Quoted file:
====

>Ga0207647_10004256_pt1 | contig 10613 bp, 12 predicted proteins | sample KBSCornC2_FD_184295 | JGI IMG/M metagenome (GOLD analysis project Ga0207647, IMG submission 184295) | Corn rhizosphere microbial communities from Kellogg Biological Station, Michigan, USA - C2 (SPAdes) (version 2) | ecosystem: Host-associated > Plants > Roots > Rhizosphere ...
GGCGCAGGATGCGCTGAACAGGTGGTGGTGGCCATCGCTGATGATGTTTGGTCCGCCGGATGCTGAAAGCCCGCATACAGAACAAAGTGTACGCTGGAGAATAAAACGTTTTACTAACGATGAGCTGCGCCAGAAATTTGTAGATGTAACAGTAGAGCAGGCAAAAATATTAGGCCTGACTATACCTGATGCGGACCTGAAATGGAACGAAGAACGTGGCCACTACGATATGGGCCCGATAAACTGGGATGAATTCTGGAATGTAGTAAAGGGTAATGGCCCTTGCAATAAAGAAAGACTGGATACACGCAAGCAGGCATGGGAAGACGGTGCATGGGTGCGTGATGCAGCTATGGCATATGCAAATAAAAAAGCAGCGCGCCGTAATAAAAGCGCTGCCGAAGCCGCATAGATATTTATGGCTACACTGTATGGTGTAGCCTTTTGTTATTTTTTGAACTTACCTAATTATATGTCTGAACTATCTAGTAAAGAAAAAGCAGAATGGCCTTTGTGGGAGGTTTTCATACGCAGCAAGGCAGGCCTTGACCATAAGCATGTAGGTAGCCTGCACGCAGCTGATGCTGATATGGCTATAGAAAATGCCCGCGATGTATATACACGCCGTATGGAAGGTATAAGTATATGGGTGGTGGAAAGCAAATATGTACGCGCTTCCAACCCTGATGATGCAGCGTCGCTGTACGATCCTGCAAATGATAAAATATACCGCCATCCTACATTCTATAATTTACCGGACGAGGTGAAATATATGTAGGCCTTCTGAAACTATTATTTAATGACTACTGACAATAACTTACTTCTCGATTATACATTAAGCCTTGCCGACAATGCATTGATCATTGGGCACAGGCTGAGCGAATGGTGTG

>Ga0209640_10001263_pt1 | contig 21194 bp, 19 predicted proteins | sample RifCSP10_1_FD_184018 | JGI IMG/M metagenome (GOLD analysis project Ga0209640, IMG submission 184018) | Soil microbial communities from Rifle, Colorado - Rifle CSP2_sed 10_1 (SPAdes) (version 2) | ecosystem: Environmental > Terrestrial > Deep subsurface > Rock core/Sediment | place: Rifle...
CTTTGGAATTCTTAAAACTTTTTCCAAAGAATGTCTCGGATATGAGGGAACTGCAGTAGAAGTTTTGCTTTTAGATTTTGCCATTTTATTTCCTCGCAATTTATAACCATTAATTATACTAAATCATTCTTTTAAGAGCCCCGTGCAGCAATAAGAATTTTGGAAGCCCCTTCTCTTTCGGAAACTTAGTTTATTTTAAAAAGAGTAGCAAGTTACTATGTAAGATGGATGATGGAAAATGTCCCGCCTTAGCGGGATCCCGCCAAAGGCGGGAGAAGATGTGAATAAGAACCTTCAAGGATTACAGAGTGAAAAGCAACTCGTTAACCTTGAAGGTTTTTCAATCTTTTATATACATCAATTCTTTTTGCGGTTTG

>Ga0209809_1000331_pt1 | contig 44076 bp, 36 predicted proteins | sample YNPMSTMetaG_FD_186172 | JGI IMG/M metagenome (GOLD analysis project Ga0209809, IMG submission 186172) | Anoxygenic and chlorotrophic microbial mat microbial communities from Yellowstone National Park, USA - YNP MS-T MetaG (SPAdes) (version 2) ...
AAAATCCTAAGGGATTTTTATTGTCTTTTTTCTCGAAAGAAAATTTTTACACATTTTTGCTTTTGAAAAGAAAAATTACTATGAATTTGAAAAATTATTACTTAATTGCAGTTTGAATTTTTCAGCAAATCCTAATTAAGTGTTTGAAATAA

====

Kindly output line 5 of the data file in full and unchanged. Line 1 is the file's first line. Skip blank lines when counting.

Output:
>Ga0209809_1000331_pt1 | contig 44076 bp, 36 predicted proteins | sample YNPMSTMetaG_FD_186172 | JGI IMG/M metagenome (GOLD analysis project Ga0209809, IMG submission 186172) | Anoxygenic and chlorotrophic microbial mat microbial communities from Yellowstone National Park, USA - YNP MS-T MetaG (SPAdes) (version 2) ...